If we could, we would eat avocados all day. And while I’m only (half) joking, stubbornness when it comes to nutrition is no laughing matter. “Food neophobia” refers to the fear of trying new foods, and the condition can have some pretty serious health implications. Now, new research suggests food neophobia in kids is mostly a result of genetic, as opposed to environmental, influences
It’s a reminder that certain people may struggle with health and nutrition from the outset and may need more guidance than others when it comes to their dietary choices.
What’s the Deal?
In the study, scientists looked at 66 sets of identical and fraternal same-sex twins who met the criteria for child neophobia (according to their parents’ responses on the Child Food Neophobia scale)
Turns out food neophobia wasn’t just a result of a bad experience with spoiled spinach. Researchers found the condition was up to 72 percent heritable (meaning 28 percent related to environmental factors). Moreover, kids whose parents had high BMIs were only more likely to have high BMIs if they were picky eaters. The study authors suggest it’s important to come up with potential solutions to food neophobia to help prevent obesity.
When it comes to the prevalence of food neophobia, it’s hard to find exact stats, but research suggests the issue is most common among kids ages two to six. Lots of kids in that age group are picky eaters, squeamish about sushi or stalks of broccoli, but food neophobia is more about the fear of trying absolutely anything new. And while some kids grow out of their fears, the issue can sometimes follow people into adulthood.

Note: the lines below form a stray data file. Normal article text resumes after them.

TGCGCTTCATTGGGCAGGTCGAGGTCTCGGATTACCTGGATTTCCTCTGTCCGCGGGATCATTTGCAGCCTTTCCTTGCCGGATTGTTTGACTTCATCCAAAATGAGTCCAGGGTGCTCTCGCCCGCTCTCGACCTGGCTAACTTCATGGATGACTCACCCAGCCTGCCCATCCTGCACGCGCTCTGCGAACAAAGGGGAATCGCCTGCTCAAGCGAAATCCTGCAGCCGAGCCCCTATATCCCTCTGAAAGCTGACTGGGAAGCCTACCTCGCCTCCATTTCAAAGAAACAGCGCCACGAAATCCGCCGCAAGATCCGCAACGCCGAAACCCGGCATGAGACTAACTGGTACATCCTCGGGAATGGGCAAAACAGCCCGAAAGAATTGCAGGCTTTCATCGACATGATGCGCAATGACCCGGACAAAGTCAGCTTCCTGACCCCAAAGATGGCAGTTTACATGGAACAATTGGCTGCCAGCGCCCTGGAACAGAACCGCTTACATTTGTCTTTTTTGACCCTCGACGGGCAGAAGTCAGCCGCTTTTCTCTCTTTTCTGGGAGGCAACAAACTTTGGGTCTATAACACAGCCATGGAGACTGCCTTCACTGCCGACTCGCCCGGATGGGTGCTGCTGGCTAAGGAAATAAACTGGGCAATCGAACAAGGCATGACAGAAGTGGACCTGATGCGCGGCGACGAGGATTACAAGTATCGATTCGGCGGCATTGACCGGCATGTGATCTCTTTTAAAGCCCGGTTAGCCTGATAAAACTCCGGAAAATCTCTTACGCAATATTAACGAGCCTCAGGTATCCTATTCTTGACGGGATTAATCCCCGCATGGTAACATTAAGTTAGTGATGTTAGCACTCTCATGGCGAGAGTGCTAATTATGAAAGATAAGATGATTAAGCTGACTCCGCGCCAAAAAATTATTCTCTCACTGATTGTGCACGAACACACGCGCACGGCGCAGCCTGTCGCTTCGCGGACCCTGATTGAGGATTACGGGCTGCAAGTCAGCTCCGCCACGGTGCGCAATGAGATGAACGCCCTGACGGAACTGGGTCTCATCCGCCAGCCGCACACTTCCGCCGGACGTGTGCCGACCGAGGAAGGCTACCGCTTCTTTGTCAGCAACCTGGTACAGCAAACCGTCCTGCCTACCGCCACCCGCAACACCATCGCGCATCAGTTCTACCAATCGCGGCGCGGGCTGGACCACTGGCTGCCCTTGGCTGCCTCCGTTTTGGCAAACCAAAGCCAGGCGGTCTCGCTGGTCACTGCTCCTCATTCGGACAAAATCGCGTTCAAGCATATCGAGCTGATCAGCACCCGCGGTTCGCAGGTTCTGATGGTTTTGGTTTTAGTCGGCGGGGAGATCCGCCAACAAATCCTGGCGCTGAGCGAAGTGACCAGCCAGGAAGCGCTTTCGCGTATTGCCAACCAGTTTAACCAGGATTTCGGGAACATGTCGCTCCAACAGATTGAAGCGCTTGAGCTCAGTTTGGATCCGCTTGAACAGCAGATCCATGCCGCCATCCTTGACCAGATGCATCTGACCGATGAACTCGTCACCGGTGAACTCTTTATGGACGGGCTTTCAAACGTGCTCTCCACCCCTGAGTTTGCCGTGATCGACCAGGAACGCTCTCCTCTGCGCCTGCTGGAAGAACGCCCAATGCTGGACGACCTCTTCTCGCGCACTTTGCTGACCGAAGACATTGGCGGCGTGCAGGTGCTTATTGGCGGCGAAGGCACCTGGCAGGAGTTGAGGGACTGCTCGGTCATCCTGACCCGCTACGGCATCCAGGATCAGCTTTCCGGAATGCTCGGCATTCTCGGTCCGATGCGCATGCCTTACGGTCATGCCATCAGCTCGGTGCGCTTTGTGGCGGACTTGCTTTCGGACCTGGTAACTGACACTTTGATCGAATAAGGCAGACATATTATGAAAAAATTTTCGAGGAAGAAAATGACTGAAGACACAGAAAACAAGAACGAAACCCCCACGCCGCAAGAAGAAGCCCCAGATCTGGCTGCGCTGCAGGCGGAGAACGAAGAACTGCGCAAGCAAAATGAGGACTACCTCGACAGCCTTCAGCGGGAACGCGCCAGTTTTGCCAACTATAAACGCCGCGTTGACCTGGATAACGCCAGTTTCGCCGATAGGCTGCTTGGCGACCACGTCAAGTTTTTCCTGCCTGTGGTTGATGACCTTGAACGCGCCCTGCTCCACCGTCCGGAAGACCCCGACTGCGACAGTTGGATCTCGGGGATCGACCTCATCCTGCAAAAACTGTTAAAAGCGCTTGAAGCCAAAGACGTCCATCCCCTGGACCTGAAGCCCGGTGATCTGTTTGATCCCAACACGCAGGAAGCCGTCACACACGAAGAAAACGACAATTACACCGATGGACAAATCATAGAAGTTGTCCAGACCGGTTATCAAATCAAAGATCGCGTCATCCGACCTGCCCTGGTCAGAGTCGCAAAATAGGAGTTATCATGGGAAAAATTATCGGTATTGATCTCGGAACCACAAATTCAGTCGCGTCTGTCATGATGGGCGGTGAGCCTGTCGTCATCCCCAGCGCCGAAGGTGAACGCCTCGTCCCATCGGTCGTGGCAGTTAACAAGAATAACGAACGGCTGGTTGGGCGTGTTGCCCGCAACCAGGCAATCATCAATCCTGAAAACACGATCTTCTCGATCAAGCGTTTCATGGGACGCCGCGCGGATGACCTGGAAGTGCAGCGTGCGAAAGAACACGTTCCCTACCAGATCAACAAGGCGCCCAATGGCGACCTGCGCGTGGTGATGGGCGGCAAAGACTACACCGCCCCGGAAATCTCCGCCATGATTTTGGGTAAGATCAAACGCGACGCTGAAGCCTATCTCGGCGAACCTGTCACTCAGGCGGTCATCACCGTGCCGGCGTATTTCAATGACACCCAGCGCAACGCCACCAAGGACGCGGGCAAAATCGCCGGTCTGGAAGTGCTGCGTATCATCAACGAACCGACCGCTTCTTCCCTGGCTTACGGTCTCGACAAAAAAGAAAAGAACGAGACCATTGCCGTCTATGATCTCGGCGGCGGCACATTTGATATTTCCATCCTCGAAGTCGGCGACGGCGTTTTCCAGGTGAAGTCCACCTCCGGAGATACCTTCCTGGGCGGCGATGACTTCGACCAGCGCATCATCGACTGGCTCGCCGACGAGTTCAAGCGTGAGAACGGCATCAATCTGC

Is It Legit?
Probably. The sample size in this study was pretty small, but lots of other research on kids and adults suggests that genetics play a huge role in food neophobia. Still, it’s important to note that the study doesn’t determine why exactly kids who exhibit neophobic behavior are more likely to be overweight; it merely shows a correlation between the two factors.
As is the case with most aspects of human behavior, it’s hard to pinpoint a specific cause of food neophobia. Some experts say the behavior is a result of evolution, since humans once had to be extremely cautious about trying a new mushroom they found in the woods. Heritability is also a huge factor, and this study is hardly the first piece of research to suggest that the condition, in kids and adults, has a lot to do with genetics
That makes sense according to other research that suggests our eating habits are largely a function of genetic influences. People who are highly sensitive to bitter tastes, for example, are generally much less likely than to eat their veggies than the rest of the population. Perhaps as a result, those sensitive to bitter tastes are also at significantly higher risk for health issues such as colon cancer.
Picky eating in general can lead to nutritional deficiencies and health conditions that include bone and heart problems. This new research suggests food neophobia in particular can be a risk factor for obesity. And while it’s unclear exactly why the fear of trying new foods might contribute to weight gain, it’s possible that certain people stick to a regimen of familiar but not-so-nutritious foods and avoid other items that might be more healthful.
Were you ever fearful of trying new foods? Share your stories in the comments below or tweet the author at @ShanaDLebowitz.